Dolls with new dresses and toys with new paint jobs are at Holiday Village Shopping Center, waiting to be joined with some lucky child for Christmas.
The toys have been completed by local people as part of the Dress-a-Doll/Design-a-Toy program coordinated by Holiday Village. The mall merchants each year donate the decorated toys to charities for distribution to local children, but this year there is a new twist. Some of the soft dolls and wooden toys like trains, airplanes and tractors will be auctioned, with the proceeds also going to charity.
"Some of them are just magnificent," said Angela Slade, marketing director for TKM Enterprises, the company that manages Holiday Village. "A lot of people asked how they could purchase them."
Holiday Village will hold a silent auction Dec. 6 from 10 a.m. to 3 p.m. The proceeds from the auction will be donated to the Salvation Army for its Christmas projects, Slade said.
Holiday Village picked up the Dress-a-Doll/Design-a-Toy program about four years ago. It had been sponsored by downtown businesses at one time, but hadn't been done for a couple of years before the shopping center started running the program, Slade said.
The Mall Merchants Association purchases soft-bodied dolls without clothes, and wooden toys needing sanding and paint. Local people pick up the toys, sew the doll clothes and finish the wooden toys, then return them to Holiday Village.
The toys are evaluated in various categories by a panel of three judges, and people can cast their votes for a people's choice award. Then the toys are distributed to charities.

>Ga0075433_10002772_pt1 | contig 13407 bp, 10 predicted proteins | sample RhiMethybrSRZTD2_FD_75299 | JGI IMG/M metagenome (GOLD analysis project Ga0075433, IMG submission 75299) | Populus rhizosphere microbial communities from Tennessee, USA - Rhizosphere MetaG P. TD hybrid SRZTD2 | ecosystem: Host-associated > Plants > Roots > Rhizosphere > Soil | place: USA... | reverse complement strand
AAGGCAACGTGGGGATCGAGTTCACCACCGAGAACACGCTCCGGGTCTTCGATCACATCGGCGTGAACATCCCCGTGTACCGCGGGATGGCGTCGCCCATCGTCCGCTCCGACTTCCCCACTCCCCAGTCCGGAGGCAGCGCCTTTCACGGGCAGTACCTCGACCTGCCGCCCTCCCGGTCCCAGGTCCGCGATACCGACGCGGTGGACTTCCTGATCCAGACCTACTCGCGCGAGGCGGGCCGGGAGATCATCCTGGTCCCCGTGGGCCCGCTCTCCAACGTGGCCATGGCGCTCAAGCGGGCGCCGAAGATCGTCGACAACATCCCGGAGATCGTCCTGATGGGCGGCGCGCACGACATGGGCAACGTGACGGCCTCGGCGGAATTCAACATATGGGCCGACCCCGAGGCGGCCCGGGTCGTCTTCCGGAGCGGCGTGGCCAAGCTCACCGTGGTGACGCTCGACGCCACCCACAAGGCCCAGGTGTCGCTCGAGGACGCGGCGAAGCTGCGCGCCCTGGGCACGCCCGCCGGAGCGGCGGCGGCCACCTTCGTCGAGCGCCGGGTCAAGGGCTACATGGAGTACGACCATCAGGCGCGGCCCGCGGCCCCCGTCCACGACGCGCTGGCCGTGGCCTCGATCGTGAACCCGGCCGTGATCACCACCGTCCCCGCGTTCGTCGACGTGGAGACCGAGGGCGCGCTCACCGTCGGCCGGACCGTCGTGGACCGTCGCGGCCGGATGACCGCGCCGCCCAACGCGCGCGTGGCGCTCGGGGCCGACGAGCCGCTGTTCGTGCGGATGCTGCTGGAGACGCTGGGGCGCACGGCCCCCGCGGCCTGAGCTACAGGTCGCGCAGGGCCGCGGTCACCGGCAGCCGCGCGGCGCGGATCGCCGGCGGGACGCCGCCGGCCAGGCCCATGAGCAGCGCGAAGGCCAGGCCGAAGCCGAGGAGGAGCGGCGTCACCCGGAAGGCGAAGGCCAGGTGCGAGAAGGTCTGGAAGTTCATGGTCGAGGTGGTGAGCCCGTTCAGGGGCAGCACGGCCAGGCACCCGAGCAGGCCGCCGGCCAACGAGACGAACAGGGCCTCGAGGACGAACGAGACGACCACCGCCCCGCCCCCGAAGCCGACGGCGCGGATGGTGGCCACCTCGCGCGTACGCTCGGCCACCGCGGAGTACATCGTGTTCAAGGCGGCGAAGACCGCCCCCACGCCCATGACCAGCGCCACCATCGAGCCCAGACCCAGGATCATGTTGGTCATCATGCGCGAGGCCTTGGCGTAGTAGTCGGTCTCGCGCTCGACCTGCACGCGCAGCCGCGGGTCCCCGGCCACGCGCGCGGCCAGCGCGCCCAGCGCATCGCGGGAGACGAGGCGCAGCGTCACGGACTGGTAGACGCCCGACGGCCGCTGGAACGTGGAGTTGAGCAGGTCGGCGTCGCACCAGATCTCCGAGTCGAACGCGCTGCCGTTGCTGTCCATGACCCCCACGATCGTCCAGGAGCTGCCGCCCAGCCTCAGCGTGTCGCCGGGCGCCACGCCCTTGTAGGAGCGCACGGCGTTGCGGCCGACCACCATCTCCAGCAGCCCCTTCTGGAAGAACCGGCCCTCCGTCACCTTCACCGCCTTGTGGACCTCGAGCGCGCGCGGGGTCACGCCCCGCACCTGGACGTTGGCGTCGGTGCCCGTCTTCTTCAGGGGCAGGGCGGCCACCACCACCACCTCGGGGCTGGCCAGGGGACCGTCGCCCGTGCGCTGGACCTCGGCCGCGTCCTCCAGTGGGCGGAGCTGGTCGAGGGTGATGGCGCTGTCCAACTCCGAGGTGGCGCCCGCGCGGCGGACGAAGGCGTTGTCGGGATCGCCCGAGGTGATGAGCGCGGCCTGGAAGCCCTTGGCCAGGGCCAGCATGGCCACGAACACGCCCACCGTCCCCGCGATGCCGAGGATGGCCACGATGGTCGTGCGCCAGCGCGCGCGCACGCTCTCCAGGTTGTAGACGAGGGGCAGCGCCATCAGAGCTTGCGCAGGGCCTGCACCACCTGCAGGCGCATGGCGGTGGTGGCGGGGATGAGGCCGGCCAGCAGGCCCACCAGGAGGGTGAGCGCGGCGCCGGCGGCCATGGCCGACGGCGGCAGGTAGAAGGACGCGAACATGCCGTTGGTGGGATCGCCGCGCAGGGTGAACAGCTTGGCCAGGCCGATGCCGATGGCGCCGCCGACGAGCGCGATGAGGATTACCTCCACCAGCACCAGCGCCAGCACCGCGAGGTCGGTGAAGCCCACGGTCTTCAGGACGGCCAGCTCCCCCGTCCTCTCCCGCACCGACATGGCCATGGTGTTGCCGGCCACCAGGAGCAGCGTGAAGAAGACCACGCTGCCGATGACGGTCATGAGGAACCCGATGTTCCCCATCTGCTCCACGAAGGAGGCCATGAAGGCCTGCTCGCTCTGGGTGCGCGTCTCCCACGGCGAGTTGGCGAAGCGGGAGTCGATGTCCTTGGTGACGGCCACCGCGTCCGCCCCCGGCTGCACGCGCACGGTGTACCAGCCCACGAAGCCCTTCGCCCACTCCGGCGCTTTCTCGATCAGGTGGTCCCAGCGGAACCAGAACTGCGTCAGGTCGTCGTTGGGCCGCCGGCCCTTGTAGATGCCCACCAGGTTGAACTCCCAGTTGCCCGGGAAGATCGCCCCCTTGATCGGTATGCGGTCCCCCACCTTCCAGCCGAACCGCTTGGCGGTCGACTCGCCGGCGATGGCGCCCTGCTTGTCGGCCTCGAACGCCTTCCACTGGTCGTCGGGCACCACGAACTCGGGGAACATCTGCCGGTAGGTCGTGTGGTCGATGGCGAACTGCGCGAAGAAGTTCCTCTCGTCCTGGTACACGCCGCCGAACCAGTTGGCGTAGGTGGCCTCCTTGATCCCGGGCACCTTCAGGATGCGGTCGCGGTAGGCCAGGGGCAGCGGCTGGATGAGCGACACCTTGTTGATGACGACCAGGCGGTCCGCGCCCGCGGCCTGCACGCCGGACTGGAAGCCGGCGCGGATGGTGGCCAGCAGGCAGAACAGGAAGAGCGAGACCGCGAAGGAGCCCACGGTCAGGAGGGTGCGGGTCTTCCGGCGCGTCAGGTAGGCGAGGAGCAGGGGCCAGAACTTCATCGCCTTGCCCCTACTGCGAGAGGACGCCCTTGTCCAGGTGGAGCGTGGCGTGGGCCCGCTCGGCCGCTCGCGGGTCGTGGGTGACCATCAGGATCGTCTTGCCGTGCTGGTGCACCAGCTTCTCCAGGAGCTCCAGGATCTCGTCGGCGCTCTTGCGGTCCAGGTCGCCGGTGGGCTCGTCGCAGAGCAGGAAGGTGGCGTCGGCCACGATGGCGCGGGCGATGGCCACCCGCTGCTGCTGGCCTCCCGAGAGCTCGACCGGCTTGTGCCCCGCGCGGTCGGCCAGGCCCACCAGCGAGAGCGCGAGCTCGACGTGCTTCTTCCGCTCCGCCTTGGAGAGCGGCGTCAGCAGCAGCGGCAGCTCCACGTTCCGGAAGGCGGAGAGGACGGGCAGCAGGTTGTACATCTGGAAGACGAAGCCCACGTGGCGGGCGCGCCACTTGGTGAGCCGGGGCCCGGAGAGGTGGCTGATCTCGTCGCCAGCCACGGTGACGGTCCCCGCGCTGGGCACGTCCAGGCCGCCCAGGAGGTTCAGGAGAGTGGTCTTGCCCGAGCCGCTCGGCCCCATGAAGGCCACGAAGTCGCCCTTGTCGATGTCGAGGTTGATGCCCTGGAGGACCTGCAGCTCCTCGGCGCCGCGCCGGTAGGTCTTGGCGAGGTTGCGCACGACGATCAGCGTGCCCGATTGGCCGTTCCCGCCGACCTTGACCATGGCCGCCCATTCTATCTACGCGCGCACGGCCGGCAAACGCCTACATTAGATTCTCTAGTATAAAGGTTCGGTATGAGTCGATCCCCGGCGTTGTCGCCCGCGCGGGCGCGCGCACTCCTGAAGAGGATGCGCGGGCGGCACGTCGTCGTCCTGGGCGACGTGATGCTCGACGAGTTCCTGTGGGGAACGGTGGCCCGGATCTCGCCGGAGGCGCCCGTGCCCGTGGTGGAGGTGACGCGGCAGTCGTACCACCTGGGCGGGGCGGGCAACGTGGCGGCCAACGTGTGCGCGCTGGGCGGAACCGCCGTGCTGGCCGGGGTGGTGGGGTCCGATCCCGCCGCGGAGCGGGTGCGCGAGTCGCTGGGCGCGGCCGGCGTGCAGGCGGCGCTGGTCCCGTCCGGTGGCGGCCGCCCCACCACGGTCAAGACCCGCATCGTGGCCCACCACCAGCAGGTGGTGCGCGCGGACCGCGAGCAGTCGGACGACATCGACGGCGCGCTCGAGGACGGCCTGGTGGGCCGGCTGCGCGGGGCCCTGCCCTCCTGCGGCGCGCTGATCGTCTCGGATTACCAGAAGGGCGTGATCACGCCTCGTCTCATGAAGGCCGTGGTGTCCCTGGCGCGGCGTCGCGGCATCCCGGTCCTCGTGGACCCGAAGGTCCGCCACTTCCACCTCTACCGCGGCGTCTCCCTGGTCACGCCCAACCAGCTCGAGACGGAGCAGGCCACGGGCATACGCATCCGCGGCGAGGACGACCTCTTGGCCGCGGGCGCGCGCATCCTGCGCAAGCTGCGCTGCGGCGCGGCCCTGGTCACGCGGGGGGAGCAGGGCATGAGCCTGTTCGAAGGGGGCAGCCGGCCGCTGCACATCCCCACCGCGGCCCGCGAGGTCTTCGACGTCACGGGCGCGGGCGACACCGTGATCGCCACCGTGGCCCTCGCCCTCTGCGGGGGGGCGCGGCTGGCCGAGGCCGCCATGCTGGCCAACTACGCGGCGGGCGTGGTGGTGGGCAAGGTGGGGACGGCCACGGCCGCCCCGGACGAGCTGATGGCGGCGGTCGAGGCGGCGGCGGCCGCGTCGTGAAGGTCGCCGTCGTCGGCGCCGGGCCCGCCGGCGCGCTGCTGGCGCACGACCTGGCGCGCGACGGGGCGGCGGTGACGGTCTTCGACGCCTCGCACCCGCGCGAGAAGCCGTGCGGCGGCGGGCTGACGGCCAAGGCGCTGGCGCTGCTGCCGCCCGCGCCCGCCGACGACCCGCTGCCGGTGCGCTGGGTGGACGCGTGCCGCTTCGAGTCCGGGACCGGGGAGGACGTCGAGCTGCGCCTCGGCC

Slade said most of the toys will still be given to charities. Maybe 30 percent will be auctioned to benefit the Salvation Army, she said.
Peggy Kampf said she has been dressing dolls for the program for years, ever since it started in downtown Havre. She said she dressed 10 or 11 dolls this year.
"I just love sewing dolly dresses," Kampf said Tuesday. "And I think every kid needs a toy, a special thing."
She added that she has finished her sewing for the holiday season.
"I just shut my sewing machine up today. It goes shut today and it stays shut 'til after Christmas," Kampf said.
Noel Frost said she dresses the dolls both for the children who receive them and for her own benefit.
Frost said she suffered a stroke and has difficulty with some things, like working with numbers. The sewing is therapeutic.
She said following the directions for sewing the clothes was difficult at first, but she's kept at it and the work has gotten easier.
Her husband, Delbert, also donates his time and effort to the program, sanding and painting the wooden toys, she said.
They both have their methods, Frost said. Her husband has all the pieces spread in their home while he works on the toys.
She starts off following the patterns, "But I do my own thing after that," she said.
She added that she has completed three dolls this year, and is working on two more. She was waiting Tuesday for her sewing machine to be repaired - "Of all the times for that to happen," Frost said.
Alma Swan, who teaches middle school and high school students at Box Elder Public School, had her economics class paint the wooden toys last year and this year.
Not all of the students seemed to love the work, but some did, she said.
"Some took right off on it and really enjoyed it and did well," she said, adding that she plans to have students work on the toys again next year.
Slade said the Merchants Association spends about $1,100 buying the toys. People who want to work on the toys pick them up at Raising Kayne in Holiday Village, then return them there once they are completed.
After the toys are judged and ribbons awarded to the people who finished them, the Merchants Association distributes them to local charities.
Slade said the toys were originally given to the Havre Jaycees to be distributed through its Toys for Tots Christmas project, but last year the program expanded and also contacted other entities like the District IV Human Resources Development Council domestic violence shelter and the Havre Ministerial Association.
"It's a neat program. I think it reaches a lot of people," she said.